Here are your 20 Reasons

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jneo
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Joined: Jan 7 2009
Posts: 742
Here are your 20 Reasons




Economic Black Hole: 20 Reasons Why The U.S. Economy Is Dying And Is Simply Not Going To Recover

Even though the U.S. financial system nearly experienced a total meltdown in late 2008, the truth is that most Americans simply have no idea what is happening to the U.S. economy.  Most people seem to think that the nasty little recession that we have just been through is almost over and that we will be experiencing another time of economic growth and prosperity very shortly.  But this time around that is not the case.  The reality is that we are being sucked into an economic black hole from which the U.S. economy will never fully recover.

The problem is debt.  Collectively, the U.S. government, the state governments, corporate America and American consumers have accumulated the biggest mountain of debt in the history of the world.  Our massive debt binge has financed our tremendous growth and prosperity over the last couple of decades, but now the day of reckoning is here.

And it is going to be painful.

The following are 20 reasons why the U.S. economy is dying and is simply not going to recover....

#1) Do you remember that massive wave of subprime mortgages that defaulted in 2007 and 2008 and caused the biggest financial crisis since the Great Depression?  Well, the "second wave" of mortgage defaults in on the way and there is simply no way that we are going to be able to avoid it.  A huge mountain of mortgages is going to reset starting in 2010, and once those mortgage payments go up there are once again going to be millons of people who simply cannot pay their mortgages.  The chart below reveals just how bad the second wave of adjustable rate mortgages is likely to be over the next several years....

#2) The Federal Housing Administration has announced plans to increase the amount of up-front cash paid by new borrowers and to require higher down payments from those with the poorest credit.  The Federal Housing Administration currently backs about 30 percent of all new home loans and about 20 percent of all new home refinancing loans.  Tighter standards are going to mean that less people will qualify for loans.  Less qualifiers means that there will be less buyers for homes.  Less buyers means that home prices are going to drop even more.

#3) It is getting really hard to find a job in the United States.  A total of 6,130,000 U.S. workers had been unemployed for 27 weeks or more in December 2009.  That was the most ever since the U.S. government started keeping track of this statistic in 1948.  In fact, it is more than double the 2,612,000 U.S. workers who were unemployed for a similar length of time in December 2008.  The reality is that once Americans lose their jobs they are increasingly finding it difficult to find new ones.  Just check out the chart below....

#4) In December, there were also 929,000 "discouraged" workers who are not counted as part of the labor force because they have "given up" looking for work.  That is the most since the U.S. government first started keeping track of discouraged workers in 1949.  Many Americans have simply given up and are now chronically unemployed.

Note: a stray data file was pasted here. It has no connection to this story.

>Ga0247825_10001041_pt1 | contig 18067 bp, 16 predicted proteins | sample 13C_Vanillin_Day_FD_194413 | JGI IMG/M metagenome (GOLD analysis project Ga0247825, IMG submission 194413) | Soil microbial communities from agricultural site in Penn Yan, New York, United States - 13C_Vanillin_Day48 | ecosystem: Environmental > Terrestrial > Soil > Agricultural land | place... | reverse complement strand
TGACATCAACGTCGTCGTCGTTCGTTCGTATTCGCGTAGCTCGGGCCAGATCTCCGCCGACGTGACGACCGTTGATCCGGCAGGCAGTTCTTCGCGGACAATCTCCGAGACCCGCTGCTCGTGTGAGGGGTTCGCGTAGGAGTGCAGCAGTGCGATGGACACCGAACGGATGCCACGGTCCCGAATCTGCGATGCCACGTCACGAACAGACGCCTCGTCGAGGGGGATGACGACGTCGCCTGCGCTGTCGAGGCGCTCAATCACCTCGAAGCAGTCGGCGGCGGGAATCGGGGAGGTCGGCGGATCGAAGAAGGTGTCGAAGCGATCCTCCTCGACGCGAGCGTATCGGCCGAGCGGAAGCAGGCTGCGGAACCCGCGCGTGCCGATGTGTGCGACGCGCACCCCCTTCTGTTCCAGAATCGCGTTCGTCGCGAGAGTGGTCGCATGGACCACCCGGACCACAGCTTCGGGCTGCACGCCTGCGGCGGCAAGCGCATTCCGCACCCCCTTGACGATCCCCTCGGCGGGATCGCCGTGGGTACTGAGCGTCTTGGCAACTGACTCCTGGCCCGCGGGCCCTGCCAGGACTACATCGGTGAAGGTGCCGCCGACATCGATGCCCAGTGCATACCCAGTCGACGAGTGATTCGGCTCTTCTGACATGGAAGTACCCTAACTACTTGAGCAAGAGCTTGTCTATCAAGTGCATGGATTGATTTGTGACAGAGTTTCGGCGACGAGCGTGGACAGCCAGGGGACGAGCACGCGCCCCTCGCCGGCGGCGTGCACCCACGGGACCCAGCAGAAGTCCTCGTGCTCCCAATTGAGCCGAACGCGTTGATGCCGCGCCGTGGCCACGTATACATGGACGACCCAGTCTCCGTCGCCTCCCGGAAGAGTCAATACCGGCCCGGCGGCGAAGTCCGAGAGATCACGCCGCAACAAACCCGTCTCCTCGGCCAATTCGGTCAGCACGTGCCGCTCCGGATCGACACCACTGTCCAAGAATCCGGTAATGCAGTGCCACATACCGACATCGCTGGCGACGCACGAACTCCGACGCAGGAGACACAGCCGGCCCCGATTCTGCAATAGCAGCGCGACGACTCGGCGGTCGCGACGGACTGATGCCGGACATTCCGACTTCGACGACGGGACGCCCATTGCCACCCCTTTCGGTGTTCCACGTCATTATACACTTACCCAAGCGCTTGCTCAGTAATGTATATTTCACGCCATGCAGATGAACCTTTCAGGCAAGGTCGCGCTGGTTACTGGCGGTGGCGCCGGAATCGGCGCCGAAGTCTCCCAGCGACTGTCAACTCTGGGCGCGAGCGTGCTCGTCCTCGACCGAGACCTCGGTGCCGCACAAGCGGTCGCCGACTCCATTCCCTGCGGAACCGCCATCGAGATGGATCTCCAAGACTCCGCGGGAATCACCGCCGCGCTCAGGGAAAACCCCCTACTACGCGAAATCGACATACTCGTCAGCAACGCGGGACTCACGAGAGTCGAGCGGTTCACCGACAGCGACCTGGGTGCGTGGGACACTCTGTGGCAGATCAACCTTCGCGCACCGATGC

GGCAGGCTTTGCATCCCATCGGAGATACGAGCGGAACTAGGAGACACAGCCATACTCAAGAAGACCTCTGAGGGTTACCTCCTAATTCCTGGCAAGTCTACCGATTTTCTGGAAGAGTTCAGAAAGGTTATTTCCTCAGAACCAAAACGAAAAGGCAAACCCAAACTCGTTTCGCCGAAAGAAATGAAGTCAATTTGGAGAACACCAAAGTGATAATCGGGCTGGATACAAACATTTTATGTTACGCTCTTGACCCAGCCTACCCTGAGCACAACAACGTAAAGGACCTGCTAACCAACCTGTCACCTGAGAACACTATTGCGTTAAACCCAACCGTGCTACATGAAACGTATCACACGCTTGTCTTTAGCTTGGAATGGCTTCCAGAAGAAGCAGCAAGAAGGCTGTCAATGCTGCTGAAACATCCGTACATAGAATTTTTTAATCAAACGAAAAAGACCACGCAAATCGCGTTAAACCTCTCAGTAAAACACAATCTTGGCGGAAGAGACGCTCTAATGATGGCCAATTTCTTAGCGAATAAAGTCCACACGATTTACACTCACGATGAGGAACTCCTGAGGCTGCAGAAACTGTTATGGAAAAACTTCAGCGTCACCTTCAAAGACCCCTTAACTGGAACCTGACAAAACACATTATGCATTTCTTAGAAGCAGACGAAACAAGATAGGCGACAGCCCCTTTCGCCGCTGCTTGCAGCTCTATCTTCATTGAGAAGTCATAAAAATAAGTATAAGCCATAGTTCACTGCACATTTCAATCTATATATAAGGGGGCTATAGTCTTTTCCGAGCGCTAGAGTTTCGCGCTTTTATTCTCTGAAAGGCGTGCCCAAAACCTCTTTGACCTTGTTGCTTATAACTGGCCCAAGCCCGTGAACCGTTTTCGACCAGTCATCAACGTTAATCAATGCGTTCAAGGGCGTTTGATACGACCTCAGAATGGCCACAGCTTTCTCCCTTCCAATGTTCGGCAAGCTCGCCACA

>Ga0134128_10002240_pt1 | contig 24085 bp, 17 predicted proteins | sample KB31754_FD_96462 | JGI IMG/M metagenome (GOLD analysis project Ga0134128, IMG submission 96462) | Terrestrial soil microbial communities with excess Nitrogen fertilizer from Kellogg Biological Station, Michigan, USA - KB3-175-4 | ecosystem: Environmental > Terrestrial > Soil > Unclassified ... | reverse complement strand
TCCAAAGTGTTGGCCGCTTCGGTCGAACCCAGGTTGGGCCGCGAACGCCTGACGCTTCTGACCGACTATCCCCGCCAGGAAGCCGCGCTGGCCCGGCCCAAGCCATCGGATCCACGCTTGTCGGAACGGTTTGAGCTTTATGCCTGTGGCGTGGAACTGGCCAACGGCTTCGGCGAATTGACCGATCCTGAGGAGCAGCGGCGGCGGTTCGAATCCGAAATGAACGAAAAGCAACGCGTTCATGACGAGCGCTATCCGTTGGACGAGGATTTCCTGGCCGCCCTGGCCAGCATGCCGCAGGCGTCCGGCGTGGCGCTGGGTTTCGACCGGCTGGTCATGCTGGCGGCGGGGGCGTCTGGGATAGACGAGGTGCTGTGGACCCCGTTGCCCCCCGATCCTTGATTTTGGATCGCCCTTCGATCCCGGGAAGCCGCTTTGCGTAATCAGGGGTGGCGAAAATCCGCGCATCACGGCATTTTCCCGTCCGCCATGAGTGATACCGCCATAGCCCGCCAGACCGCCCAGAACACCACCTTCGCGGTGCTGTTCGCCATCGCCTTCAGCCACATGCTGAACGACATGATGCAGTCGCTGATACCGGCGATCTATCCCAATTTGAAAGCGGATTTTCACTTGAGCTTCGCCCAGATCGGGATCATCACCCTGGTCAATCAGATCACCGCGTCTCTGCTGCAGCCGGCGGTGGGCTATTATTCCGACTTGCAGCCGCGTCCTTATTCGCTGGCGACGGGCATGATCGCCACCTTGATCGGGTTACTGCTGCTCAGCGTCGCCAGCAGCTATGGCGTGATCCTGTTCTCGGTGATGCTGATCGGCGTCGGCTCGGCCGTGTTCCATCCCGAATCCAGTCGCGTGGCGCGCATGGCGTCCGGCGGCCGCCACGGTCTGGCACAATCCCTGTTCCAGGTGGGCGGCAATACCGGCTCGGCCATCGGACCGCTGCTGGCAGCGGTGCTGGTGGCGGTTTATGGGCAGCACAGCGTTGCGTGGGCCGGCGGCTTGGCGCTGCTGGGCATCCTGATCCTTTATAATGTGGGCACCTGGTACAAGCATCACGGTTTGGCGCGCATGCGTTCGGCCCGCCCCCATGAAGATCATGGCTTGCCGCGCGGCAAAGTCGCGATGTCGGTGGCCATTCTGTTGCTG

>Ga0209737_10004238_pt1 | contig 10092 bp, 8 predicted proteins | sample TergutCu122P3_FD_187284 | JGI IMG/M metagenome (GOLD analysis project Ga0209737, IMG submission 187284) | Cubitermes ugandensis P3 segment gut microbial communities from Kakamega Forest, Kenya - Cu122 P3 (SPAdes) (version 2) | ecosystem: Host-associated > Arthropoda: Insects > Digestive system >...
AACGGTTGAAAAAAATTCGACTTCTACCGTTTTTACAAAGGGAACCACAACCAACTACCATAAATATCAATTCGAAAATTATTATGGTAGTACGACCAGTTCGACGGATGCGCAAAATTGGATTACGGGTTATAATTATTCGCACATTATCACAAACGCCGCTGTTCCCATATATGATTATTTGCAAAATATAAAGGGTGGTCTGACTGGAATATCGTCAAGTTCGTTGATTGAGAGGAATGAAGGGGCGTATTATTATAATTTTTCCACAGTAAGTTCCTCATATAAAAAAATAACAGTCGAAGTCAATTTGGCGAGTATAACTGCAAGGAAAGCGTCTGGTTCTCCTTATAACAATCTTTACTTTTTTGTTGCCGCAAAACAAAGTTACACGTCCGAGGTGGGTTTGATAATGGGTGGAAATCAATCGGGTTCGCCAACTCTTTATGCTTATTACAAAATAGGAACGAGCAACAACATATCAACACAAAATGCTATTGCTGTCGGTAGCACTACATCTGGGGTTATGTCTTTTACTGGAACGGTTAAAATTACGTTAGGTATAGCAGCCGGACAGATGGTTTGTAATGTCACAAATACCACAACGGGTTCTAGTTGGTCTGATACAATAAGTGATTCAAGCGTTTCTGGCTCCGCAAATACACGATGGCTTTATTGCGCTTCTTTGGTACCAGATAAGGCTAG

#5) Some areas of the U.S. are already virtually in a state of depression.  The mayor of Detroit estimates that the real unemployment rate in his city is now somewhere around 50 percent.

#6) For decades, our leaders in Washington pushed us towards "a global economy" and told us it would be so good for us.  But there is a flip side.  Now workers in the U.S. must compete with workers all over the world, and our greedy corporations are free to pursue the cheapest labor available anywhere on the globe.  Millions of jobs have already been shipped out of the United States, and Princeton University economist Alan S. Blinder estimates that 22% to 29% of all current U.S. jobs will be offshorable within two decades.  The days when blue collar workers could live the American Dream are gone and they are not going to come back.   

#7) During the 2001 recession, the U.S. economy lost 2% of its jobs and it took four years to get them back. This time around the U.S. economy has lost more than 5% of its jobs and there is no sign that the bleeding of jobs is going to stop any time soon.

#8) All of this unemployment is putting severe stress on state unemployment funds.  At this point, 25 state unemployment insurance funds have gone broke and the Department of Labor estimates that 15 more state unemployment funds will likely go broke within two years and will need massive loans from the federal government just to keep going.

#9) 37 million Americans now receive food stamps, and the program is expanding at a pace of about 20,000 people a day.  The United States of America is very quickly becoming a socialist welfare state.

#10) The number of Americans who are going broke is staggering.  1.41 million Americans filed for personal bankruptcy in 2009 - a 32 percent increase over 2008.

#11) For decades, the fact that the U.S. dollar was the reserve currency of the world gave the U.S. financial system an unusual degree of stability.  But all of that is changing.  Foreign countries are increasingly turning away from the dollar to other currencies.  For example, Russia’s central bank announced on Wednesday that it had started buying Canadian dollars in a bid to diversify its foreign exchange reserves.

#12) The recent economic downturn has left some localities totally bankrupt.  For instance, Jefferson County, Alabama is on the brink of what would bethe largest government bankruptcy in the history of the United States - surpassing the 1994 filing by Southern California's Orange County.